Total Pageviews

Monday, January 18, 2016

When I was a kid: phones

I realized how much phones have changed when I found out my granddaughter didn’t know how to unplug a phone jack. She didn’t even know what one was! Phones have always been wireless for her.

When I was a kid back in the 60s, the telephone company had to come to your house to set up a phone. The man brought the phone for you and even put a little tab with your phone number right in the middle of the rotary dial. Current phones don't even have a spot for this.
Standard issue rotary dial telephone
Standard issue rotary dial telephone
Phones weren’t available for purchase, either. You had to rent them. Basic black was the standard. If you wanted something pretty (like this pretty pink princess phone) or a wall phone, you had to pay an extra charge every month.
Pretty in pink 'Princess' phone
Pretty in pink 'Princess' phone
When push button phones became available, there was an extra monthly charge for that, too. And for each additional phone in the house. And for having an unlisted phone number. And of course, for long distance phone calls. Caller ID was a physical impossibility: there wasn't a place for one to show up!

Cordless phones didn’t come around until late 70s or early 80s. I can’t remember the exact year: I was too busy having babies. I do remember Shasta dumped our first cordless phone into the toilet. That would make it around 1983. Although the commode had clean water in it at the time, the phone never rang true again…
The range on the first generation of phones was short, just far enough to take a bathroom break in the middle of a long conversation. I certainly don’t miss being tethered to coiled phone cords that invariably tangled. A 20' cord soon became a 3' mass of snarls.

Oh, and if your phone rang and an operator was on the other end, it meant you had a long distance call which were outrageously expensive. It took a long time to come around, but direct dialing and lower long distance rates were great improvements to the phone system.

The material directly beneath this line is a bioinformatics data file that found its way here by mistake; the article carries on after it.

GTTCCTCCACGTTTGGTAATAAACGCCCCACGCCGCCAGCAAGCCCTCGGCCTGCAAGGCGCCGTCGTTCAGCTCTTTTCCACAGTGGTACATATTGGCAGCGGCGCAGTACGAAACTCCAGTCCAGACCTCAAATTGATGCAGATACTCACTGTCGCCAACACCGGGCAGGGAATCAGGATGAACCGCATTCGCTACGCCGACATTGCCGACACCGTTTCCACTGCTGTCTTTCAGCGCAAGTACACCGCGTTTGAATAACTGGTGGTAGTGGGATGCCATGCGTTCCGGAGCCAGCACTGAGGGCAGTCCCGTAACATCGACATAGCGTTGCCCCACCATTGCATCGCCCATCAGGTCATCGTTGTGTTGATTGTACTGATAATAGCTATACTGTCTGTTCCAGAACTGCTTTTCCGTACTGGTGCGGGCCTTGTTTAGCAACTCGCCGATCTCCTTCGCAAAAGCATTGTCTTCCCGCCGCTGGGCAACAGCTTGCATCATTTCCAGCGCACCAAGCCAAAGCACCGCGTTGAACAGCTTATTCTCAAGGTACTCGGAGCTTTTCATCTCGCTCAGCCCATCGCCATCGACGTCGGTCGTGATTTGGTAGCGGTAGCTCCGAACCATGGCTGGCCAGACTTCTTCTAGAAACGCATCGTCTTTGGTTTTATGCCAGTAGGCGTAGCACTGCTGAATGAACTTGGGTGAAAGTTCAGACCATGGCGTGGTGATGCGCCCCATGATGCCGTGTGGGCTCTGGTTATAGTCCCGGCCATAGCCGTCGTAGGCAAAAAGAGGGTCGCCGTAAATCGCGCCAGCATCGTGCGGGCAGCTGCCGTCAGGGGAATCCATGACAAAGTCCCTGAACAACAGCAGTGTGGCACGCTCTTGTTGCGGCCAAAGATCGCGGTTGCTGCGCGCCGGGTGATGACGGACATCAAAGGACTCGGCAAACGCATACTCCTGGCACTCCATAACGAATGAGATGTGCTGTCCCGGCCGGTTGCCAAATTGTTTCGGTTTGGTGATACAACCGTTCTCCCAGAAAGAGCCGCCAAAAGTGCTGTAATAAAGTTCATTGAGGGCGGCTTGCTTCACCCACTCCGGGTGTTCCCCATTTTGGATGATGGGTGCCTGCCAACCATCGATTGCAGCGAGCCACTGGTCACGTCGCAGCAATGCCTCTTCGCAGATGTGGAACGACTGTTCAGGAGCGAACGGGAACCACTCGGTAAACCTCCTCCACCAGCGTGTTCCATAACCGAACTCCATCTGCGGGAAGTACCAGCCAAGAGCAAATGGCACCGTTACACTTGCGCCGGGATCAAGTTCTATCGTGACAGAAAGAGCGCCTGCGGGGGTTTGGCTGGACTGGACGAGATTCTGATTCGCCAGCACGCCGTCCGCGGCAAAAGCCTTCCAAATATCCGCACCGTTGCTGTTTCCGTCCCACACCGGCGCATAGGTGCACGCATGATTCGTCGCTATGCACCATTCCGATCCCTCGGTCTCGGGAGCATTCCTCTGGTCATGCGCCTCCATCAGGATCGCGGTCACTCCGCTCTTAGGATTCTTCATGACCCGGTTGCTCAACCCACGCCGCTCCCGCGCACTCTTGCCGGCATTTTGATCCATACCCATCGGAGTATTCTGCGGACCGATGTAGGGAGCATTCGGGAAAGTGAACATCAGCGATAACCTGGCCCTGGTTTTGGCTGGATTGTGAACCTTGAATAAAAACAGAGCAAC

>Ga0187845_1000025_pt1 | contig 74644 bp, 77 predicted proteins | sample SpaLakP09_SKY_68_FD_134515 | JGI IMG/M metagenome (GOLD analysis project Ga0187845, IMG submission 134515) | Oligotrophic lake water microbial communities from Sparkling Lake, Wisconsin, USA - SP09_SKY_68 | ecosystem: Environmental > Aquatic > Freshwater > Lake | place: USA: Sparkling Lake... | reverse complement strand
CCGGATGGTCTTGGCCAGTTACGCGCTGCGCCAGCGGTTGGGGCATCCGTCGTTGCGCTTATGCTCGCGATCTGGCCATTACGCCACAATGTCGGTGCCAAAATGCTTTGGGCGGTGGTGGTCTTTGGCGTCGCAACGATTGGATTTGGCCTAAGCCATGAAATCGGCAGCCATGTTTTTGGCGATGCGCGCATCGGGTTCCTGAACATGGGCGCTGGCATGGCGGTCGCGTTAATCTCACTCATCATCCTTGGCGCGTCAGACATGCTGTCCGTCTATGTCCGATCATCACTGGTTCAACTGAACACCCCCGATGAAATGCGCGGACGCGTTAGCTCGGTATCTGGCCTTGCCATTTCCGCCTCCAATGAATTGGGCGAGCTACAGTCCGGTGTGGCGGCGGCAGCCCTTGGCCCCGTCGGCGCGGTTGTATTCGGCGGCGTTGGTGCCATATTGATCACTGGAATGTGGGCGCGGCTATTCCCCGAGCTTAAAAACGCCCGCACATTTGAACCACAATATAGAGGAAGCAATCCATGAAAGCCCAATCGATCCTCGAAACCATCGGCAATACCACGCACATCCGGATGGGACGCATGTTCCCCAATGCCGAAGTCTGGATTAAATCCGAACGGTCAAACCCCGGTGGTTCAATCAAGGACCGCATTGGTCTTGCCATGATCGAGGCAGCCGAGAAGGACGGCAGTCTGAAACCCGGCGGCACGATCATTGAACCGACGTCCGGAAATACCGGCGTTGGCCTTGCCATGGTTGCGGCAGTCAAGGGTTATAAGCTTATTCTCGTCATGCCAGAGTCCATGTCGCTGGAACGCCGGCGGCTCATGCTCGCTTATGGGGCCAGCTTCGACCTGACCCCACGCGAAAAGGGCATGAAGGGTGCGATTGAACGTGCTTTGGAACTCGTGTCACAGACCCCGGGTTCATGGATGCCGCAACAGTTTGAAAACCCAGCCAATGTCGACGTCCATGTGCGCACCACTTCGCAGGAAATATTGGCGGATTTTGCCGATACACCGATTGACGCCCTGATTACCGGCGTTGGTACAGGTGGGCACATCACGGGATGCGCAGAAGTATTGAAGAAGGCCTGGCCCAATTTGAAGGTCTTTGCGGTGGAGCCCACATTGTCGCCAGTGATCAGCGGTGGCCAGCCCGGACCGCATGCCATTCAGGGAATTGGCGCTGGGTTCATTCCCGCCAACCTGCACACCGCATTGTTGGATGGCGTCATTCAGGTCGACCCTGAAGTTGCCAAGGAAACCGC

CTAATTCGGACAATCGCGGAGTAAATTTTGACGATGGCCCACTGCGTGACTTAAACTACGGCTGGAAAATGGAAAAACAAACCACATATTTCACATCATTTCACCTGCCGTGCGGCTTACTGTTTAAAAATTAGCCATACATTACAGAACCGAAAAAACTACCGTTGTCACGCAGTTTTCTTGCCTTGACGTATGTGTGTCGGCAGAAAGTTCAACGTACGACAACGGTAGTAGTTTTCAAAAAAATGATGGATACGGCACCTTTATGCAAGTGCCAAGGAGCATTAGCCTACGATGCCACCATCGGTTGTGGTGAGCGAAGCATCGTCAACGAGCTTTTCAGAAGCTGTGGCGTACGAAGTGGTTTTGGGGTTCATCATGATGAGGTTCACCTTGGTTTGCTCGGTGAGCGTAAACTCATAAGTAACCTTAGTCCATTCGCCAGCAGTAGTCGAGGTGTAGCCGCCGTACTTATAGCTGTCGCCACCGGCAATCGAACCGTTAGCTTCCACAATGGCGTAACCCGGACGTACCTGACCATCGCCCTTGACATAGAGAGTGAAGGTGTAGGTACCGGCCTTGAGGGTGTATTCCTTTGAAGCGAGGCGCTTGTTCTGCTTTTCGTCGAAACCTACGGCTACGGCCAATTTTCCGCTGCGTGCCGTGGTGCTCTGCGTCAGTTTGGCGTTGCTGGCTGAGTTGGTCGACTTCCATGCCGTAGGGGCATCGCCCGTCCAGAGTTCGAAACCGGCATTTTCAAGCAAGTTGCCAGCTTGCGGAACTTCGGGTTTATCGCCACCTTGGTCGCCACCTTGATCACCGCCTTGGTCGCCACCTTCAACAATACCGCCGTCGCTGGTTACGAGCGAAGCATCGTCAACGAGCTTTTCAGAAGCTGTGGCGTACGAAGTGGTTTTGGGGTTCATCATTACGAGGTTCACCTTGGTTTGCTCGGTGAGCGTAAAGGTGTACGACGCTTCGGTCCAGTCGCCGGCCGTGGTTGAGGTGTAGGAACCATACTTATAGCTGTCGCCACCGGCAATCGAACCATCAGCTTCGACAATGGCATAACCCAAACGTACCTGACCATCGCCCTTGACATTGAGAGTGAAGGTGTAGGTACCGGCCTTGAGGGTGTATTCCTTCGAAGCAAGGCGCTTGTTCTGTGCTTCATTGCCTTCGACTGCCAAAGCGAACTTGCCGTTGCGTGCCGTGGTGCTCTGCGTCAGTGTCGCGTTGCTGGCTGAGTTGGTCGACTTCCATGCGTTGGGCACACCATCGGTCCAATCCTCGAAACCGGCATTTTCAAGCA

The greatest, until the internet came around, was the fax line.

It was the 70s when the company I worked for installed facsimile machines. How wonderful, even if the name was a mouthful. Now truck drivers could get oversize and weekend trip permits transmitted and printed out over phone lines. Other uses were soon found for fax machines including sending pictures or important documents from one office to another...or jokes.

Push button dialing was a great improvement, too. No more dialing 9 to get an outside line, then waiting clickity-click-click for the dial to return to its starting point so you could dial the second number. It took forever to dial those seven digits plus nine. It was even worse for long distance calls with the extra three for area code. And if the number you were calling was busy, there was no such thing as a redial button, option to leave a voice mail, or even an option to butt into a conversation with call waiting.

Yes, life was so tough back then.

I, and about a kazillion others, celebrated the arrival of cell phones. The first ones were outrageously expensive to buy outright. And then there were the program options. It cost 45 cents a minute unless you bought a plan. That dropped it down to 35 cents/minute. If you went over your minutes, you paid 45 cents a minute for overage. No refund if you didn’t use all your talk time, either. Rollover minutes hadn’t been created yet.

Don't get me started on texting! There were no alphabet keyboards on the early cell phones. Punch the number 2 to get to the letter C, wait for it to show up, then push 3 twice to get to E. You get the idea or not. I didn’t text until actual keyboards, hard key or virtual, came out. There was an extra price for each message sent or received, too. Some phone plans still have that, but those per text charges seem to be disappearing, too.

Phones will continue to be a part of our lives, I'm sure. Just be happy that what we have now has come so far.
Naked in the Winter WindNaked in the Winter Wind
And to see how a solar-powered smartphone saved the day in 1781, read about Evie in Naked in the Winter Wind, first in the time travel series The Fairies Saga.

Amazon NITWW